It is fairly rare, but not unheard of, for coaches to offer scholarships to players so young. BYU has received verbal commitments from at least nine sophomores since 2003, according to Deseret News recruiting specialist Brandon Gurney. A few years ago, Nate Fakahafua, a Utah freshman last season, made a verbal commitment to the Utes when he was a sophomore at Highland High.
From the start, Paul and Mikki made sports the centerpiece of their family life. Mikki, a coach's daughter who grew up in an Idaho Falls gym, articulates it this way: "If you're in this house you're going to play sports. I hope you love it."
When Jackson failed to make the little league "A team" in fifth grade, Paul began a training program for him. Each morning they awakened early to perform a regimen of pushups, situps and jump rope. Since seventh grade, Jackson and his brother Cody have joined Paul in a more intense program.
Four days a week, they arise at 5 a.m. and go to the gym for an hour of weight training. After a big breakfast, they go to school with a mandate from their father to eat between each class and to eat two lunches. Each night, Paul prepares bags of snacks for the boys to carry in their pockets during the school day — fruit, granola, nuts, protein bars, sandwiches, chocolate-covered pretzels. Jackson, who plays on the sophomore, JV and varsity basketball teams, eats between each game, as well.
"The nutrition program is to keep moving forward on gaining weight and muscle," says Paul.
"Eating is the hard part of the program," says Mikki. "They eat so much food. It's like 7,000 calories a day for Jackson. He and Cody are gaining weight, but in a healthy way."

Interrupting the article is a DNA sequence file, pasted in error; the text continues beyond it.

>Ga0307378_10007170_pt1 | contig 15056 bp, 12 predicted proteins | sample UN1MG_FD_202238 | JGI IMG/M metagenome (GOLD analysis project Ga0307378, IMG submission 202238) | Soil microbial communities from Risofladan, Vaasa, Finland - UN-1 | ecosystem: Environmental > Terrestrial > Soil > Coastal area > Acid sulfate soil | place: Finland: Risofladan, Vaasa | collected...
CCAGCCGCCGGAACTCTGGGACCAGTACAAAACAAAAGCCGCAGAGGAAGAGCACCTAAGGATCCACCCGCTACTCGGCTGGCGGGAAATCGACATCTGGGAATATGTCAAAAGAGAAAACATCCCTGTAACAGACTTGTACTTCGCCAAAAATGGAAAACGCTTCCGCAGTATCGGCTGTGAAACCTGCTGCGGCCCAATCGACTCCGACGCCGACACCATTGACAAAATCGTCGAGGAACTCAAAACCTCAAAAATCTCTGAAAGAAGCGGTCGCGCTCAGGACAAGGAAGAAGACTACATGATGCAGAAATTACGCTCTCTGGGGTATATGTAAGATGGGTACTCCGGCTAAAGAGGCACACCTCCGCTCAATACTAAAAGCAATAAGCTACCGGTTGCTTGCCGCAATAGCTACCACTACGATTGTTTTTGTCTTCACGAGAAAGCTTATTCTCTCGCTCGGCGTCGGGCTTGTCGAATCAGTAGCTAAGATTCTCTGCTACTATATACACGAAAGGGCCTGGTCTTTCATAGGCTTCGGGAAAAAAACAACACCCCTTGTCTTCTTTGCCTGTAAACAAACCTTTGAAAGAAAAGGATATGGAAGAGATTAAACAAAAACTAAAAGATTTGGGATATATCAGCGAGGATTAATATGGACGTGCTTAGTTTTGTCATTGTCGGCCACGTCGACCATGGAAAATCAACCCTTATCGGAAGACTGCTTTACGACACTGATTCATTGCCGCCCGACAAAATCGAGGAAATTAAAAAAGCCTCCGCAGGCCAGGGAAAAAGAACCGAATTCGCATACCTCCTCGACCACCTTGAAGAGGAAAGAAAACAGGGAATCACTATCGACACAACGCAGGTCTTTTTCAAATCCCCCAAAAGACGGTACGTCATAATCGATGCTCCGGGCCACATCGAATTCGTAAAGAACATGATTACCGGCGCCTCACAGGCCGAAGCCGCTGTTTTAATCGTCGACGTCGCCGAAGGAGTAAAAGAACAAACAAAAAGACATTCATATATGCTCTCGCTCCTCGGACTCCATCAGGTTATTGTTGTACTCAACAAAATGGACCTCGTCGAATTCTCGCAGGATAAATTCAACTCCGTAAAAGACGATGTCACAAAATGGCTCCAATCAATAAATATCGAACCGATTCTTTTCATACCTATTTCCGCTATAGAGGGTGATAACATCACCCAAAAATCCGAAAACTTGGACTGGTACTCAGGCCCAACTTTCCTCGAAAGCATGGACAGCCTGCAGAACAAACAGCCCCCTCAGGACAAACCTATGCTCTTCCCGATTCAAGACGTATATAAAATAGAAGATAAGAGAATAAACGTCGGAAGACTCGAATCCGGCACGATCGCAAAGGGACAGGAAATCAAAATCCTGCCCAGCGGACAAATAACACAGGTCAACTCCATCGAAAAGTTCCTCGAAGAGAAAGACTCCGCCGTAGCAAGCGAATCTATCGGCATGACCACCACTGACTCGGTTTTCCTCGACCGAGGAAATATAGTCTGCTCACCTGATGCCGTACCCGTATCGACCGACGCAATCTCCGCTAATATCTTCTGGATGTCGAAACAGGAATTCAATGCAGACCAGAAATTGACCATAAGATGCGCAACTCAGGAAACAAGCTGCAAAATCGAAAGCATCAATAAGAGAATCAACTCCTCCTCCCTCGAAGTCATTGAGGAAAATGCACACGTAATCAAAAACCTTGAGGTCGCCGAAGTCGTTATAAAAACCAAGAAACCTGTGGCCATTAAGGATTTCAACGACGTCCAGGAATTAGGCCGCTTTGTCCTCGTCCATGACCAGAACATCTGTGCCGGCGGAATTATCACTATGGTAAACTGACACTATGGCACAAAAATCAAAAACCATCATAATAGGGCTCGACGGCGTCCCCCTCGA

It appears to be working. At the outset of his freshman year, Jackson was 6-1, 205 pounds. A year later, he showed up for practice at 6-foot-6, 250 pounds. He finished the football season at 260. He's now closing in on 6-foot-7 and weighs close to 275. At this rate, he'll catch up with his size 17 feet. And yet Jackson is remarkably slender, with broad shoulders, narrow hips and a tapered waist. He has no lineman's gut. His strength has grown with his size. He bench presses 285 pounds and squats 410 — impressive numbers for a long-limbed, 16-year-old.
"And he's still not shaving," Paul notes. "He's not a fully mature guy yet."
(Cody, a freshman, is 5-foot-9, but sports a size 13 foot. "It's going to happen — he's going to grow," says Bullet.)11 comments on this story
"At first I thought it was crazy," says Mikki of her boys' training regimen. "How many 14- and 15-year-olds get up at 5 and don't complain? But now that I've seen the benefits of it, I've seen a lot of discipline. They follow Paul's direction. It's like, if we're going to play all these sports, let's do it right. They're good athletes, but they're not the most gifted. They have to work hard to get there."
Like her husband, Mikki marvels at the early interest from college coaches. "I've been surprised at the whole thing. It seemed very young. It's exciting, but I also remind Jackson he's a sophomore and a long way from being ready to play in college. Enjoy it, but remember they're looking at your potential. I like to tell him, 'Don't flat-line on me.'"